Whenever I write, I always have an actor in mind. I do this even if it is a piece of work not intended for production. I do it because I need to hear a character’s voice clearly in my mind before I can let them speak on the page. I was recently commissioned to write a script for a specific actor, and to have her voice in my head as I wrote made the work joyfully plain sailing.
This also works the other way around. Whenever I see an actor whose voice and delivery interest me, or a pair of actors whose onscreen chemistry really sparks, a screenplay begins writing itself in my head. That’s probably why I rarely finish them, as there are just too many ideas knocking around in there. Though commissions and deadlines tend to help me focus more efficiently.
With this in mind, some years ago I took a course at a major London drama school so I could get a handle on what makes an actor choose one part over another, to understand what great lines really feel like in your mouth, to be able to say someone else’s words and make them seem like your own.
While the experience was great fun, and I gained valuable insights from the other students, many of whom were experienced actors, the school’s training style wasn’t really for me. I’d wanted to learn about specific techniques, whereas their approach was more along the lines of ‘running around the hall and making a shape’ and ‘freeing your Inner Child.’
Which brings me to an interesting idea. Who’s to say that everyone’s ‘Inner Child’ is the same, that is, one who likes to cartwheel through the park screaming?
If my inner child is a reflection of the child I once was then right now she’s probably up in her room doing her homework. If my inner child is the part of me who follows her bliss, then she’s writing a screenplay in her head or chopping up samples for her next album.
It could be fair to say that I’ve lived my life in reverse. I was an unbelievably serious child, who hated sports and games. There’s a photograph of me somewhere, aged around nine, which looks as if I’m roller-skating. It’s staged. I put the skates on, posed for the picture, then took them off and went back to reading (or maybe writing) my book. Incidentally, I won the roller skates in a fancy dress competition. I went as a mermaid. A serious, well-researched mermaid complete with tail. Not feet for roller skates. The irony was not lost on me even then.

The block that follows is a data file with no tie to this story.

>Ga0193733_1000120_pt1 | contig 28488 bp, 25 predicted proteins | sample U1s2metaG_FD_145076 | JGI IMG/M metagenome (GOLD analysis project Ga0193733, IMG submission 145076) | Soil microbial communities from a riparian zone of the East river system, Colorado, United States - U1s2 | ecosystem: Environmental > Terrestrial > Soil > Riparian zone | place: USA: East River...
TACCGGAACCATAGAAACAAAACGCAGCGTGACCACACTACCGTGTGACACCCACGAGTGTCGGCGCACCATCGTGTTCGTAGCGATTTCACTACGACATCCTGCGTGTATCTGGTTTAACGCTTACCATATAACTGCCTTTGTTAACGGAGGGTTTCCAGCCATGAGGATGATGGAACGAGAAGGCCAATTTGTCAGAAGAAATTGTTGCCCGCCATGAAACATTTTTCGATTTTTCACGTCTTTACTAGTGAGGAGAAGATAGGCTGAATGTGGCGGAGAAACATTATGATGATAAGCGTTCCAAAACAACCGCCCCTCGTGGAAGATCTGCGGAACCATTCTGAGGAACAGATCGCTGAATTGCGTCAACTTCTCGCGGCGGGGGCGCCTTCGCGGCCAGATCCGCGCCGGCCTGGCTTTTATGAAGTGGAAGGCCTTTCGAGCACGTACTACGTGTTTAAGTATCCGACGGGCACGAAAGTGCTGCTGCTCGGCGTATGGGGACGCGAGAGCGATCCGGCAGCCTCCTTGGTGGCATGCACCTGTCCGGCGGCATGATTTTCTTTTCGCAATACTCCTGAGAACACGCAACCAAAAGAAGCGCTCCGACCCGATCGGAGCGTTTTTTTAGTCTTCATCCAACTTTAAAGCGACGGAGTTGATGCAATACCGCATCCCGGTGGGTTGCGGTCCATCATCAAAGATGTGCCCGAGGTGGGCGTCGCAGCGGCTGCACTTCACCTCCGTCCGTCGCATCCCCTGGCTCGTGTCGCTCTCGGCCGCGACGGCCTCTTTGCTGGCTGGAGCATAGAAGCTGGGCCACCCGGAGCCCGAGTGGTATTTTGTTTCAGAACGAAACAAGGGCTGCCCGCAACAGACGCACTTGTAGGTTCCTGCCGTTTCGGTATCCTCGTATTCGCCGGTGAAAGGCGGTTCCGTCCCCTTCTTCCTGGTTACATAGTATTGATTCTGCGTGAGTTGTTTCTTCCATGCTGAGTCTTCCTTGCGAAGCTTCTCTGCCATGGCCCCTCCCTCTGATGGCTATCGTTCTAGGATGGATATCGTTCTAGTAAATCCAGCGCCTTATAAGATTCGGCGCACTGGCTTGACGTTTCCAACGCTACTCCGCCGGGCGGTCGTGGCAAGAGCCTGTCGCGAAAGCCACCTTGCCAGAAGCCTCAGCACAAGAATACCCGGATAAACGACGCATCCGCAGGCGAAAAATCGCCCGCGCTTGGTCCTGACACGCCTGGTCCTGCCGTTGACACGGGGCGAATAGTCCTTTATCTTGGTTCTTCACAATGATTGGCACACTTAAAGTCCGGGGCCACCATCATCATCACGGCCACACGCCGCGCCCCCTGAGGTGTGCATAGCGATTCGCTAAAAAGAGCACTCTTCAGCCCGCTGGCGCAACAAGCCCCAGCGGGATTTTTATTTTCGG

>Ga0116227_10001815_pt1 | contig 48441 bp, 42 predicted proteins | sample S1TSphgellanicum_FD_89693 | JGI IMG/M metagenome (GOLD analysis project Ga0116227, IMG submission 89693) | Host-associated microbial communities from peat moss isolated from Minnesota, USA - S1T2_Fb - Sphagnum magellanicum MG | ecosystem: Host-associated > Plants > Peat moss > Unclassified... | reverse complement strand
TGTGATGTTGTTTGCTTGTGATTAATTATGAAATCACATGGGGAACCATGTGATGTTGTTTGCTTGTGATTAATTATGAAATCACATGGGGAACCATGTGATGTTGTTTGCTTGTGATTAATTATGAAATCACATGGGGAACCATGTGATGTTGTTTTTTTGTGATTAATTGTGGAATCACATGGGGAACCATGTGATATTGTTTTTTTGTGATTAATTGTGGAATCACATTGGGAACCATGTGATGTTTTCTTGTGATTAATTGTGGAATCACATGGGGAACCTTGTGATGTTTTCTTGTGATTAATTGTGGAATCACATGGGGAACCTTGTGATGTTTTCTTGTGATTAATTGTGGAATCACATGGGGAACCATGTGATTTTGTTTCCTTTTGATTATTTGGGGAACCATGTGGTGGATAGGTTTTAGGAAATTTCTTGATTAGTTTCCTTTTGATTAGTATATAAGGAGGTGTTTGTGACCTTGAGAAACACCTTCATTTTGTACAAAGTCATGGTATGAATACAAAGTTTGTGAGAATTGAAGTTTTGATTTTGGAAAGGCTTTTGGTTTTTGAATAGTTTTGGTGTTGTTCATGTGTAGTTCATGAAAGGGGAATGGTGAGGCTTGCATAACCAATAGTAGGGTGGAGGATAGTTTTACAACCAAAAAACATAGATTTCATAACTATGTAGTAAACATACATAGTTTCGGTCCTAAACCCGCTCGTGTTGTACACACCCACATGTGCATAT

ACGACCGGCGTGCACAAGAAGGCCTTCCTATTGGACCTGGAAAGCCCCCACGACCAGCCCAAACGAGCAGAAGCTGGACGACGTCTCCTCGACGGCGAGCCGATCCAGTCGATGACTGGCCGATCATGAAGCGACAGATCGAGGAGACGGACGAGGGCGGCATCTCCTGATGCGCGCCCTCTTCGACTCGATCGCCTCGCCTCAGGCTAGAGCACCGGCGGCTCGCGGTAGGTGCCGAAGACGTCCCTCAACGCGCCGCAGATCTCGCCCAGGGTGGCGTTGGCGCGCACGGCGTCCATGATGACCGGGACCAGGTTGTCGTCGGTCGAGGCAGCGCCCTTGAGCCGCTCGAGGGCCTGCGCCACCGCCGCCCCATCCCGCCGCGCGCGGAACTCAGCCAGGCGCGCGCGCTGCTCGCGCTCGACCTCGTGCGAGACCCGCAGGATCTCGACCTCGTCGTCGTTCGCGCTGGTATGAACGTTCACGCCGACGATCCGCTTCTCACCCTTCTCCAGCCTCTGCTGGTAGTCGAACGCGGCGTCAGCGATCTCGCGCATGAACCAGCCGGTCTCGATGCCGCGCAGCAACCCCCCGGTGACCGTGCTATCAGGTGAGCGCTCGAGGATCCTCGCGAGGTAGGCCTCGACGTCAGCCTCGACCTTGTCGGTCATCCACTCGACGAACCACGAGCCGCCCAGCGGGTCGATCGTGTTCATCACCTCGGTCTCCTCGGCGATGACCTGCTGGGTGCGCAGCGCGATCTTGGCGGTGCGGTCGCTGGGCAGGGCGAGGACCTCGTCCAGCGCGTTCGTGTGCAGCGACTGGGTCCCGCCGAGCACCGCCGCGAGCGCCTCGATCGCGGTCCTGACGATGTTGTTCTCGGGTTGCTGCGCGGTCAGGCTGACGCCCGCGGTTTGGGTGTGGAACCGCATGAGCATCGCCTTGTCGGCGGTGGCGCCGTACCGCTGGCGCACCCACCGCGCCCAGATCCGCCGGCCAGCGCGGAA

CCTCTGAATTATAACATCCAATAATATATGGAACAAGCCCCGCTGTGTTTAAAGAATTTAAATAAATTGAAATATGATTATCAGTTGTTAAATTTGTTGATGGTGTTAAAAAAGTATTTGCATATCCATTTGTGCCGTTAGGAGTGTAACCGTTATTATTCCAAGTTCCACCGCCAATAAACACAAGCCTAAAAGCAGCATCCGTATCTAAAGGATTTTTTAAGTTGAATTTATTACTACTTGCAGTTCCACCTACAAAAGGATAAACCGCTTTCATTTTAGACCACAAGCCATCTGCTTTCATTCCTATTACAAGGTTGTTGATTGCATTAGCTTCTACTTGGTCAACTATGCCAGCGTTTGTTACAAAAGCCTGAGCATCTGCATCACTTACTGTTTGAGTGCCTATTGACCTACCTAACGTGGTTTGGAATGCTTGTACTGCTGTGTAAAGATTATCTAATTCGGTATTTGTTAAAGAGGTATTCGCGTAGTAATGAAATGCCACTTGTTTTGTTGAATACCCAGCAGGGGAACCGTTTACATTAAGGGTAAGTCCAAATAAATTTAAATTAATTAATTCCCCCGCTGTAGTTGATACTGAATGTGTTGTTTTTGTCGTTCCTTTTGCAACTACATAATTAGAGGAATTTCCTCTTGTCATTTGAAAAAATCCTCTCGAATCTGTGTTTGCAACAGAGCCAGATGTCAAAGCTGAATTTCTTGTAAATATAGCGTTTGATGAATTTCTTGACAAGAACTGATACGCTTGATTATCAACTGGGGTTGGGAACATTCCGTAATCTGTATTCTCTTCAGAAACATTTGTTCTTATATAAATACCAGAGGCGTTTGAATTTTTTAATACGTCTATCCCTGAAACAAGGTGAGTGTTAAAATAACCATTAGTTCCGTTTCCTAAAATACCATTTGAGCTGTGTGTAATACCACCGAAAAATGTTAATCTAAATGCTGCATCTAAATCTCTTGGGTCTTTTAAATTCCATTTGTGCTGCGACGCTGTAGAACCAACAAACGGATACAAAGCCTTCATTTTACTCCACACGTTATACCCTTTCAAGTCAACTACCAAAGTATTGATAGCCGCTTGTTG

I acted at school, and took it all way too seriously, to the extent of always memorising the entire script so I could act as unofficial prompt when the others messed up because they were unprofessionally under-rehearsed, or had let nerves get the better of their silly seven-year-old selves.
Another time in primary school, we all had to read out each other’s poems, rather than our own, at a Harvest Festival, and I made sure to credit the poem’s author before I read it out, as I didn’t want anyone thinking I’d written it, because the scansion was off, and, quite frankly, her imagery was poor to say the least.
That’s not to say I didn’t have fun as a child, I did; but it wasn’t of the running, jumping and screaming variety. I read books, wrote songs and stories, had singing and ballet lessons. Most of these activities still give me the most joy today. Not the ballet. That’s too much like hard work.
I am considerably more relaxed and less self-conscious as an adult, and spend much of my leisure time having childish conversations on Twitter with my friends, many of whom are proper grown-ups with serious jobs, such as professors. I suspect they’ve lived their lives in reverse too, and by the time we’re all in our eighties, we’ll probably be bald and wearing nappies. Oh, wait…